Signs of Global Warming at Lakeside
By Ed Tasca
It seems as though everywhere on the planet you look these days, weather patterns are changing, and climates, once predictable, suddenly turn on you like a bad drunk.
Given the predictably near-perfect nature of Lakeside weather, is it possible that global warming can disrupt in any way Lakeside’s revered climate and ecology? I think it’s time we all got real and took a closer look.
One. Rainfall shortage
Since rainfall throughout western Mexico is concentrated largely during the summer months, this past summer’s bashful rains, causing droughts, garden panic and water at mere intravenous supplies, provoked Al Gore to ask, “Lake where?”.
The rainy seasons are getting shorter, but are still closed between the hours of 2 and 4.
So where does the water go? Lake Chapala water losses - in an average year, according to ecology officials – occur as follows: 44 percent flows into the River Santiago, where it spends the winter hatching tons of bobo fly larvae, the inadvertent snacks you get while jogging along the lake; 31 percent evaporates and combines with cement dust to form a mist that gives us sightings of the Virgin Mary; 16 percent pools at the foot of Colon in Ajijic, leaving photoplankton stranded to rot, and sending tourists back into their surgical masks; 5 per cent is piped to Guadalajara, where the actual water content is removed leaving enriched uranium. The remainder is actually glue and mole sauce.
Two. High bacterial levels: The levels of pneumococcal bacterial in the lake water were measured not long ago at several hundred times higher than the levels currently found in any of the Great Lakes and 80 times higher than the maximum concentrations recommended by the Environmental Protection Agency for motel bed spreads.
Three. Insect Growth: Several new species of cockroach have been found in Jocotepec, mutations which actually enjoy sunlight and have been spotted splashing about at the hot springs.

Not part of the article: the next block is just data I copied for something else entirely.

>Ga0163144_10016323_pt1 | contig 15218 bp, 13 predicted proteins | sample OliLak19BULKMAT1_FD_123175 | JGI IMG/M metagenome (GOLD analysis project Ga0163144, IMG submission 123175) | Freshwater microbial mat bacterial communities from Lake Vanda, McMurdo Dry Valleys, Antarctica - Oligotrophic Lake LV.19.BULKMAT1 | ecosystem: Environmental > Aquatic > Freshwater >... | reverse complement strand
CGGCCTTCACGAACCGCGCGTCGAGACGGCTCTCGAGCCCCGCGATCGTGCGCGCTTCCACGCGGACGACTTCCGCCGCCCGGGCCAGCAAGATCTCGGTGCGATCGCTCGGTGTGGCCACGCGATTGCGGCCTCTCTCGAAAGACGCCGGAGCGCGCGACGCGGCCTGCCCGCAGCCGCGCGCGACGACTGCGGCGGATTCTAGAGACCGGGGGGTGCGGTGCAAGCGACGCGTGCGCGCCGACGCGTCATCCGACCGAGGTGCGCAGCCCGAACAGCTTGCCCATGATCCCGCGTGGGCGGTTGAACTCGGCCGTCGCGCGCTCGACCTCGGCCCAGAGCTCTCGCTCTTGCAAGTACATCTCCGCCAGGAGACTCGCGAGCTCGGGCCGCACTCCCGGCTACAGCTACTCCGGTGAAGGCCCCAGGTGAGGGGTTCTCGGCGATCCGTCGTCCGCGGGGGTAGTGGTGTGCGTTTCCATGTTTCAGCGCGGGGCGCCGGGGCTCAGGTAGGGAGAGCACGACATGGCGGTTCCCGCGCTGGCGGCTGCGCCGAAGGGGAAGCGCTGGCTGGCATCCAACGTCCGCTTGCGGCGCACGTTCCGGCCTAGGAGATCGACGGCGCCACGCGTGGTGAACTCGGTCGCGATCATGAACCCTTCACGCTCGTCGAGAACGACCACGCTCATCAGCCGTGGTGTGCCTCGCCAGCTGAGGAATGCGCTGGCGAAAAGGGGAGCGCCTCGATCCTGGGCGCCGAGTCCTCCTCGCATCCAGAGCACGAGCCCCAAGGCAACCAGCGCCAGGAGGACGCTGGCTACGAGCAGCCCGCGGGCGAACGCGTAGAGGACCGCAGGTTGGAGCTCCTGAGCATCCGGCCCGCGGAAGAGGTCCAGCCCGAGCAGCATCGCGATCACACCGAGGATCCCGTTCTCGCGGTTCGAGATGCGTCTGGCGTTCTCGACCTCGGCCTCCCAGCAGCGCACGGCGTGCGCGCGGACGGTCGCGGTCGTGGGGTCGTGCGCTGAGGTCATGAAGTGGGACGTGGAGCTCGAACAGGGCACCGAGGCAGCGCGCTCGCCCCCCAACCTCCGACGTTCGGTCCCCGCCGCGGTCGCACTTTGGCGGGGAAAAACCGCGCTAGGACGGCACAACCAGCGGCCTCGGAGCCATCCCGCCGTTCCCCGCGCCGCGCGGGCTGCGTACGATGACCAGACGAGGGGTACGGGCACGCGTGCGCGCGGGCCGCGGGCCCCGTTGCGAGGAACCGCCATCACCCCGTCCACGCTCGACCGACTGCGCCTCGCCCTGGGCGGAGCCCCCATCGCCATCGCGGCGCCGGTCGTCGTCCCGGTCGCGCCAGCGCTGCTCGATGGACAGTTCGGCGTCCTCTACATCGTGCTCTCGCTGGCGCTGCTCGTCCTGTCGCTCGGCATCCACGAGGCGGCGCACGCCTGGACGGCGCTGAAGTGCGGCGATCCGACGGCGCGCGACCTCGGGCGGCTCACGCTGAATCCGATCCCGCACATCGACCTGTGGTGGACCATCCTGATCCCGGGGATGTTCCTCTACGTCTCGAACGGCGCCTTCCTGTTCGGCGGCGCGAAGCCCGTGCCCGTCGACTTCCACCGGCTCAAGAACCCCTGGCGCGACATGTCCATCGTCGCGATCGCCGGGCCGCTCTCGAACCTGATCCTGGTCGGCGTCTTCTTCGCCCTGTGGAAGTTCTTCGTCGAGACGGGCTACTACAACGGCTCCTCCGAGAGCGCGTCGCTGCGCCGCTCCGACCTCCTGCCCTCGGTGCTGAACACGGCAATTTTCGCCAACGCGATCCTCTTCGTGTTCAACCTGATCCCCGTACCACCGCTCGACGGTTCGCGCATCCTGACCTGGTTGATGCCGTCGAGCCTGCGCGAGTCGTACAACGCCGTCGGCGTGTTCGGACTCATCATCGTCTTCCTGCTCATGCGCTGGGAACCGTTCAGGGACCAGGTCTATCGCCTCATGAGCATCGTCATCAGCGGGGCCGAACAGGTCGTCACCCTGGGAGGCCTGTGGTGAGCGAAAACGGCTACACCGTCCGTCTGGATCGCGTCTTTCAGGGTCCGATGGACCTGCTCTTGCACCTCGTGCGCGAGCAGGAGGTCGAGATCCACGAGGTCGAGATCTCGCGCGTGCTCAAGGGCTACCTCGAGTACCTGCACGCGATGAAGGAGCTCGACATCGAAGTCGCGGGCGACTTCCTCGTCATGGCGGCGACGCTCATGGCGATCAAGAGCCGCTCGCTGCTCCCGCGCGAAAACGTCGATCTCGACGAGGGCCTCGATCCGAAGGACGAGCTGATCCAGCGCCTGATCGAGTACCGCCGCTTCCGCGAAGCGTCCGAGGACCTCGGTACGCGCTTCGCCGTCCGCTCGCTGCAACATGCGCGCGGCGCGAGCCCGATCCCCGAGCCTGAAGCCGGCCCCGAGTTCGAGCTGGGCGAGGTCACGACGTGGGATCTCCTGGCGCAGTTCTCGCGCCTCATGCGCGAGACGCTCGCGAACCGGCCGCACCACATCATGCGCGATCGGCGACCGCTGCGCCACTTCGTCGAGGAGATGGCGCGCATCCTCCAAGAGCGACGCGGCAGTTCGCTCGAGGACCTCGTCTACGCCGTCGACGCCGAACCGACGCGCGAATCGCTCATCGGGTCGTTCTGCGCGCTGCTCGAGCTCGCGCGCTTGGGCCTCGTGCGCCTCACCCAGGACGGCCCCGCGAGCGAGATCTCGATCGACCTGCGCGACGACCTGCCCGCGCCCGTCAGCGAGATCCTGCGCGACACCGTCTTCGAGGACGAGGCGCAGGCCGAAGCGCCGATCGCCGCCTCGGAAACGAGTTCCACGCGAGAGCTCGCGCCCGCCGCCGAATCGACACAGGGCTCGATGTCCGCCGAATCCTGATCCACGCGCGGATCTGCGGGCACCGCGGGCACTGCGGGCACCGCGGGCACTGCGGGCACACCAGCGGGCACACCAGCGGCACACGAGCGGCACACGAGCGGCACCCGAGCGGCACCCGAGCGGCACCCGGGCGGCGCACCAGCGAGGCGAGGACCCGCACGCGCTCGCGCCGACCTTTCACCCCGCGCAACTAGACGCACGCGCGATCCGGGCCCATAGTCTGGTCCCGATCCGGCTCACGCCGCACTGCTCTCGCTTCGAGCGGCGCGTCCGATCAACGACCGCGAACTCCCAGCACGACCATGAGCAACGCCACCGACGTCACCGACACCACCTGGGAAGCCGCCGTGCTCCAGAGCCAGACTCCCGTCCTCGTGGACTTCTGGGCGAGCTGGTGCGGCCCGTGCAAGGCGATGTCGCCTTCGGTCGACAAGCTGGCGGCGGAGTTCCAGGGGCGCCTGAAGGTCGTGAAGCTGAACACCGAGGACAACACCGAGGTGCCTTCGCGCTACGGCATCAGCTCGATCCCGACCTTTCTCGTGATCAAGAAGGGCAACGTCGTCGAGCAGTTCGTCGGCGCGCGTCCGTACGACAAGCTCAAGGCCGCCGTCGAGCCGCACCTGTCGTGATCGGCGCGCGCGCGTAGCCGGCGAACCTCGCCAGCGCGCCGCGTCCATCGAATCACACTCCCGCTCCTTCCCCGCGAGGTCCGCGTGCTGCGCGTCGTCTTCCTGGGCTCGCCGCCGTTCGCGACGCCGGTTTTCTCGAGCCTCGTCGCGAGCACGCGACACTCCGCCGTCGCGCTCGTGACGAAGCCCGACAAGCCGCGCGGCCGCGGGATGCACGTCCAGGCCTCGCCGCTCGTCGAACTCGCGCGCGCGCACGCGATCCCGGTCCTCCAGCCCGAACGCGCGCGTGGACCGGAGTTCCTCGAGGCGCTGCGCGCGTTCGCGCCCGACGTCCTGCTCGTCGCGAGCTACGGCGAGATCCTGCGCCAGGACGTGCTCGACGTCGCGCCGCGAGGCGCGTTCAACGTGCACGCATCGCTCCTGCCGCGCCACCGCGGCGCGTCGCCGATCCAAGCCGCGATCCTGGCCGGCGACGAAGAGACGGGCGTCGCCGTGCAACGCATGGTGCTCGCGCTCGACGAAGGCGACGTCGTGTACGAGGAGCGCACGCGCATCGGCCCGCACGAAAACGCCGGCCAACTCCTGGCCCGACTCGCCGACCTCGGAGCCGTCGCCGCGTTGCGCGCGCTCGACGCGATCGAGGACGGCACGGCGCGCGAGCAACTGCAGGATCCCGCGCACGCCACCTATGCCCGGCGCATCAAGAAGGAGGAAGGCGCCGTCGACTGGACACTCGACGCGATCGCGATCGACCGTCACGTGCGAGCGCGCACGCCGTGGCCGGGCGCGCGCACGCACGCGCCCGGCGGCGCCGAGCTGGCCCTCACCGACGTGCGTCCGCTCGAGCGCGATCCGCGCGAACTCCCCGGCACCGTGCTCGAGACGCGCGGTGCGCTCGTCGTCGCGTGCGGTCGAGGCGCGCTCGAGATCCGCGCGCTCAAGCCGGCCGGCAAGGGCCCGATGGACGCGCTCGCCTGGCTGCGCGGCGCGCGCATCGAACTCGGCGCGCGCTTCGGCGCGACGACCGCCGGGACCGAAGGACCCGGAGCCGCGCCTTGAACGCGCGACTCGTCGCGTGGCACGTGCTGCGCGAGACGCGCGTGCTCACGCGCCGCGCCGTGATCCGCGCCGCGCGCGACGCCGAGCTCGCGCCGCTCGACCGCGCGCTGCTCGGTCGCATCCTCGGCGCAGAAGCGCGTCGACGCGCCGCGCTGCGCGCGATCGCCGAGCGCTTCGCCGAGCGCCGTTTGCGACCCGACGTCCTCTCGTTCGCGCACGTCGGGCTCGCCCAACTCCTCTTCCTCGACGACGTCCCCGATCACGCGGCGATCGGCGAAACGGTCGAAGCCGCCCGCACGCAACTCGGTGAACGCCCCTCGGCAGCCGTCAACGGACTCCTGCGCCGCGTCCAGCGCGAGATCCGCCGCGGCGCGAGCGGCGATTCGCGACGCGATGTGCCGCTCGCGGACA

Four. Algae growth: Explosive growth in blue-green algae gives the lake water a distinctive smell and taste, both of which have become quite popular among teens, and have been simulated for chewing gum varieties.
Five. Concentrations of heavy metals: Concentrations of heavy metals in certain aquatic plants, including the water hyacinth (Eichhornia crassipes) and bulrush (Typha latifolia) have exceeded recommended limits and one species of bottom-feeding fish is so engorged with the metals that several have been sighted crashing through man hole covers in Villa Nova.
Six. Infestations of aquatic weeds: Lirio (water hyacinth) had been removed from the lake, but has returned recently. Originally introduced as a garden ornament, the aquatic weeds made their way into lake waters where they flourished, hindering fishermen, encouraging insect infestation and, most critically, posing a risk to Gringos who try walking across them.
Seven. Fewer Fish: The lake once teemed with unique native fish, including species of highly-prized, delicate-tasting whitefish. Many are endangered today, although the whitefish despite their heavy concentrations of mercury are making a comeback, because Lakeside chefs find they can tell their temperature while they’re baking.
Other signs that Lakeside may be surrendering to climate aberrations:
Herons and egrets have begun moving inland, and are now arriving in greater numbers, many, it’s believed, are training to become real estate agents.
Tests of summer air show that carbon monoxide gases have exceeded cement dust as the air’s major component.
Tears coming from statues of the Virgin have been assayed as liquid methane.
Monarch butterflies are arriving in air-conditioned buses.
Carbon dioxide levels make the air so heavy, that fleeing muggers take an average 5. 2 seconds longer to find their getaway cars.
Hurricanes are getting more powerful (the word itself apparently named after a Mayan god). Mexican officials claim the tormentas thundering through Mexico’s new recycle dumps explains why the recyclables wound up again as general trash.
El Nino ocean currents are so permeated with methane gas, accompanying seabirds can be heard singing “Zeta Gas. Zeta Gas.”
What can we do to help? If you’re not asking that question, then you should be ashamed of yourself. I’m doing my part. Knowing the problem as they say is fifty percent of the solution. (What the other fifty percent is anybody’s guess.) But it’s time we stopped being so smug, and engaged in solutions. I for one think you should be telling publishers of magazines like this one who are publishing nonsense like this to stop. That would at least save paper, and it would also raise my Kindle stock prices. At any rate, it’s a start.
Editor’s note: Coming Next Month: Ed’s comic novel about a wayward heart transplant delivery.